Building a Company to Compete with Larger, More Established Entities, With John Cerasani

Filed in Podcasts, Previous Episodes on December 27, 2022

John Cerasani is a serial entrepreneur, business expert, and venture capitalist.

John shares his top three tips to build a well-established company:

Number One: Get Your Hands Dirty — There is not one function of my current company or any of my former companies that I could not tell you the inner workings of. I am a firm believer that you can’t lead a team if you are not familiar with their occupation. Now, I am not saying that you need to be the best at each function; you shouldn’t be, but you should understand the job function intimately so you can find and hire a person that can do it as good or better than you, and then effectively lead him/her.

Number Two: Inflate Your Company, Not Your Head — Take phrases like “my employee” out of your vocabulary and replace them with “my colleagues.” Go to an initial prospective client meeting as someone that is looking to help and serve that client. Do not go as the company President that is looking to impress them.

Number Three: Be Concise, Be Succinct, Be Detail-Oriented in All Communications — In 2011, I wrote a book called “Paid Training” and one of the chapters is named “Speak the Language, but don’t BS.” I cringe when I hear BS and I have greater respect for clients that recognize when someone else is doing it too. Every industry has its share of buzz words or phrases that simply are what I think of as space fillers when there is nothing intelligent to add or say. In the book, I was comparing this kind of jargon coming from the mouth of someone from a smaller organization not having the same impact as from someone at a larger more established place of employment. The reality is though, that there isn’t a place for it anywhere.

Tune in and listen to John’s answers to questions such as:

  • What is the transition like from working for someone to starting your own business?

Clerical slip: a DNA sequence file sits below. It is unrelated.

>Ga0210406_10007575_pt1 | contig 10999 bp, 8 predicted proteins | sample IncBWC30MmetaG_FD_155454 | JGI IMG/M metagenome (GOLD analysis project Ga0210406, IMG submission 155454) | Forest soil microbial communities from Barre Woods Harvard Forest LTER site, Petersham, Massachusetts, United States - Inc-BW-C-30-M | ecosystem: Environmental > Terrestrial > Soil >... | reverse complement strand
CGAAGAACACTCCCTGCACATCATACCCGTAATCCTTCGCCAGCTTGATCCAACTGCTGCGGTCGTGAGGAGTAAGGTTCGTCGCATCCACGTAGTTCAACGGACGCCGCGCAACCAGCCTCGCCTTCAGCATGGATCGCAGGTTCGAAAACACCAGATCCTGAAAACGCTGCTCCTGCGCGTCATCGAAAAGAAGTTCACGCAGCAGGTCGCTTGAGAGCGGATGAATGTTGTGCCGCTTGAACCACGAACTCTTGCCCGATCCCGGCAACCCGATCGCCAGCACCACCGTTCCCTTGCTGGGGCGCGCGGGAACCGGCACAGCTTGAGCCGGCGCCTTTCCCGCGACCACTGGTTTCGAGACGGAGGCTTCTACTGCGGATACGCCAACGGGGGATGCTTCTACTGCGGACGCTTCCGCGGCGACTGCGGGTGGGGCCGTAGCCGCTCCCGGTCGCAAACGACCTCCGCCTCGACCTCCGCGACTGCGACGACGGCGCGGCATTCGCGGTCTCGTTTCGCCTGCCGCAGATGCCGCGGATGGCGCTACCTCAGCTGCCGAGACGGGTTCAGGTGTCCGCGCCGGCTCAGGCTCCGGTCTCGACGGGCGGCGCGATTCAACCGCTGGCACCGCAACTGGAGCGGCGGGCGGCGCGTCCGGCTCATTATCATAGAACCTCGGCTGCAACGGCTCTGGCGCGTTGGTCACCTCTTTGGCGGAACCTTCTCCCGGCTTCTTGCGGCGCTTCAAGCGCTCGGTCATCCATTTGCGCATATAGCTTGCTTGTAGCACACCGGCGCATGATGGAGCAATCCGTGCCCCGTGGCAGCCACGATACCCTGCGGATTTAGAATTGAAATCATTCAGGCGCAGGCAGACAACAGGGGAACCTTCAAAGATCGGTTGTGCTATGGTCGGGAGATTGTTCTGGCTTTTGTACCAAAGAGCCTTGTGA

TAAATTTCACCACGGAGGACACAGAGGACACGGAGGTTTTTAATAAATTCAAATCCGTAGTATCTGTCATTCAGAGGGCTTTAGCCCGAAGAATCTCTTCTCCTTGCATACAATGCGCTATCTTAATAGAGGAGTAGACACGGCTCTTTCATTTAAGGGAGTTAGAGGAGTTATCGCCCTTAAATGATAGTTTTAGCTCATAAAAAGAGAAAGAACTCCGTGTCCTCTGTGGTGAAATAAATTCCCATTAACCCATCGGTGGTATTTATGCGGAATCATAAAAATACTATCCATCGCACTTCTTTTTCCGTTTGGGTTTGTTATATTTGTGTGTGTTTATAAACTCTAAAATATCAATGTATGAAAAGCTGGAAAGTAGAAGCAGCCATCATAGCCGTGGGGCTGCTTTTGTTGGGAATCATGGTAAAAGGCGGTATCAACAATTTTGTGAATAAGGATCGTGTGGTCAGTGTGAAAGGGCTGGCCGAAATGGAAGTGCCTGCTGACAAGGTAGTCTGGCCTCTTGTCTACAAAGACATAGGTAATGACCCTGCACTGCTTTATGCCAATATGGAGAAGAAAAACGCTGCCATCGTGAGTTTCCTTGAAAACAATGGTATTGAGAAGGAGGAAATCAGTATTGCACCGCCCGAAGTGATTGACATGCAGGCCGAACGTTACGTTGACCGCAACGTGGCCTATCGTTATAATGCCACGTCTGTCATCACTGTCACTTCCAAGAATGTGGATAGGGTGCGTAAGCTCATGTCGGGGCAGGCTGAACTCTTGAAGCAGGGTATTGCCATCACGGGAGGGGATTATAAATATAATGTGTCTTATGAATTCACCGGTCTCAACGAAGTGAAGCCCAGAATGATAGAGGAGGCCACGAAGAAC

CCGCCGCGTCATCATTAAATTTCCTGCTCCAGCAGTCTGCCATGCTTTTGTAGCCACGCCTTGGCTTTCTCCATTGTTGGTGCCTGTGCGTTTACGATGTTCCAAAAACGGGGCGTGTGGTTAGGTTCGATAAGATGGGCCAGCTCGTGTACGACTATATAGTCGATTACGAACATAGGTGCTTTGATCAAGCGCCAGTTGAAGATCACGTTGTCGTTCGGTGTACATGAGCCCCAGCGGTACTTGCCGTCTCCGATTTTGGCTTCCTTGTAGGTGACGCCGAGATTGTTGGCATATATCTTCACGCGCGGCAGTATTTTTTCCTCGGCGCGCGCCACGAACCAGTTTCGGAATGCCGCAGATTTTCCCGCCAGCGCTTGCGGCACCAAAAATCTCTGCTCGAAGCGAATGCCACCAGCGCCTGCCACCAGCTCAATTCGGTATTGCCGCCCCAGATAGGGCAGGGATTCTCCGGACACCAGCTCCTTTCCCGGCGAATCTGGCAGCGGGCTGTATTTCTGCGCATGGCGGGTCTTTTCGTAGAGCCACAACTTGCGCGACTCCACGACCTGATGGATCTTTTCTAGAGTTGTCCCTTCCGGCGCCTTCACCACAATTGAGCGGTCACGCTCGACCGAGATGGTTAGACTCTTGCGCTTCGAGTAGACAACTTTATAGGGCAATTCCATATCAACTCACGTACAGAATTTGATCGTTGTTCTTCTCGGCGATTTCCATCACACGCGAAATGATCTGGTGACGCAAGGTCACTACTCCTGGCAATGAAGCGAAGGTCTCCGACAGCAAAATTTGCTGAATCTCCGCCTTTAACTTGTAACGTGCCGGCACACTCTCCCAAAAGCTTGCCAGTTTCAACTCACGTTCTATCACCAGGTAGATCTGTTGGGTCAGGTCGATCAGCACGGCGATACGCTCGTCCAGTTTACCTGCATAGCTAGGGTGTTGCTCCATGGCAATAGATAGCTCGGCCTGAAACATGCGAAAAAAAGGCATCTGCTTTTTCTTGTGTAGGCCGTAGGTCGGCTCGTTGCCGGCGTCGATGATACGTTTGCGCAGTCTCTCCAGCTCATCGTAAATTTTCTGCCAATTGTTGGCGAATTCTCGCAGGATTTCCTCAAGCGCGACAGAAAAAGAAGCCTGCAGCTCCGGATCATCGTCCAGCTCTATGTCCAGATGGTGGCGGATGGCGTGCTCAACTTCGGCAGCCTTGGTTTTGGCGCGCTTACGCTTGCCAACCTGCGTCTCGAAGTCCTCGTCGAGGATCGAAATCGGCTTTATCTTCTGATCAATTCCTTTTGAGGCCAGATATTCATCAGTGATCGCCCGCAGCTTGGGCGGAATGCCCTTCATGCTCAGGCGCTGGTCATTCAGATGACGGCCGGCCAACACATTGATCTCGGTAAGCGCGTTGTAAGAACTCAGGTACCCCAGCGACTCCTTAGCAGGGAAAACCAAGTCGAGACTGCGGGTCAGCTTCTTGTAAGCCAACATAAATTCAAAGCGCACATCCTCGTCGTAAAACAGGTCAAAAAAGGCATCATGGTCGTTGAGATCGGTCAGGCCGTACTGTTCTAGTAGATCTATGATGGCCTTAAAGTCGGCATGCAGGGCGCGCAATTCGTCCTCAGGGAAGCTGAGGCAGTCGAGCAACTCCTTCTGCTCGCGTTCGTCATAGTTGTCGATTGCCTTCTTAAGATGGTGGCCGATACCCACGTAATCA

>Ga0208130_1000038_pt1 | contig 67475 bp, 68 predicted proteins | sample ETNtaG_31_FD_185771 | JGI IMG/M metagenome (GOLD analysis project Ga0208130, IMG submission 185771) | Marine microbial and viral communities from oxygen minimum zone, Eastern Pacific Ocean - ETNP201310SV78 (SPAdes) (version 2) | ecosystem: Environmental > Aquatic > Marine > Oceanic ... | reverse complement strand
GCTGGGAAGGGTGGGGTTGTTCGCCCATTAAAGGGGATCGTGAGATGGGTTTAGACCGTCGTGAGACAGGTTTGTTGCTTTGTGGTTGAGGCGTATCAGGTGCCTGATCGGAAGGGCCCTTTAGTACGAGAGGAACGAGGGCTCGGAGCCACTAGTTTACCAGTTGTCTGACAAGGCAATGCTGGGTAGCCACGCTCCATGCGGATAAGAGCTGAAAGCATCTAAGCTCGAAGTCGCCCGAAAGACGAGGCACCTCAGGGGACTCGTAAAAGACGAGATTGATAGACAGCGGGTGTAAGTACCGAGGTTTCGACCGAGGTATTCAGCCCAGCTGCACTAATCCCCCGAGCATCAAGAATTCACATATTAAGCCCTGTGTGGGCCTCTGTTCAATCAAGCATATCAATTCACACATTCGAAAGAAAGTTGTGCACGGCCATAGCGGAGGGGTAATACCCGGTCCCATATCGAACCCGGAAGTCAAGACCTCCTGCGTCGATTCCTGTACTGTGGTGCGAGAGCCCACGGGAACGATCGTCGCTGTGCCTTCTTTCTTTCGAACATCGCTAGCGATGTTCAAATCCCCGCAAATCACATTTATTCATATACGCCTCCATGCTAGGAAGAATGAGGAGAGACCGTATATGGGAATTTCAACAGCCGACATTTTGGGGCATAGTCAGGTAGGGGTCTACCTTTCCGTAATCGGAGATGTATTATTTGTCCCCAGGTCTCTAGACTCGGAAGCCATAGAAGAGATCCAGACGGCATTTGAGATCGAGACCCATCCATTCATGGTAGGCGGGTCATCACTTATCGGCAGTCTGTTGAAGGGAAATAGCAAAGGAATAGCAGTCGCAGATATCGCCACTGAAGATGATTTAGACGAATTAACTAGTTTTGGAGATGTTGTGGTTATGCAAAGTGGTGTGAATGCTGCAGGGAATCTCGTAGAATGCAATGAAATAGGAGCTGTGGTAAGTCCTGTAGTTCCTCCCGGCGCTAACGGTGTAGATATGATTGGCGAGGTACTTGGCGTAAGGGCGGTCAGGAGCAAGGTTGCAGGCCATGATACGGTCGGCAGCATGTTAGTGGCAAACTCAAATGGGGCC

• What do you look for as a venture capitalist?
  • What are some lessons you’ve learned from sports that you look for in founders?
  • Why do you think that society has not caught up with the times in terms of career paths?
  • What is your book, “The 2000 Percent Raise” about?
  • And much, much more!


About This Guest: ()

John Cerasani is a serial entrepreneur, business expert and Venture Capitalist. He has been featured on FOX, NBC, WGN, and CBS. Notably, he was featured in Crain's Business 40 Under 40 for one of his early companies at the age of 27. More recently, John sold an insurance business that he started from his kitchen table to a large private equity backed player. This put him in a position to retire at the age of 42. A few months later, he unretired, changed his professional direction, and started Glencrest Global. Glencrest Global has quickly earned a name for itself as one of the premier early-stage venture capital firms in the United States and is currently involved in more than 30 deals. During this time, John has become business partners with some high profile founders, including: Aaron Rodgers, Kevin Garnett, Ashley Greene, and Jaleel White. Additionally, he is part of some very recognizable acquisitions including apartment complexes in Los Angeles and Minneapolis, as well as The Vea Hotel (formerly the Newport Beach Marriott). John will also be releasing his second book "2000 Percent Raise" which gives readers guidance on leaving their employers to go into business for themselves. He is very active on social media as a business influencer on Instagram @JohnCerasani. John splits his time between Los Angeles and Chicago and is a former scholarship Division 1 football player at the University of Notre Dame and Northwestern University. He sits on multiple boards for non-profits and focuses much of his philanthropic efforts toward making higher education available to underserved communities. He has also served as a Trustee for universities in both Indiana and South Carolina.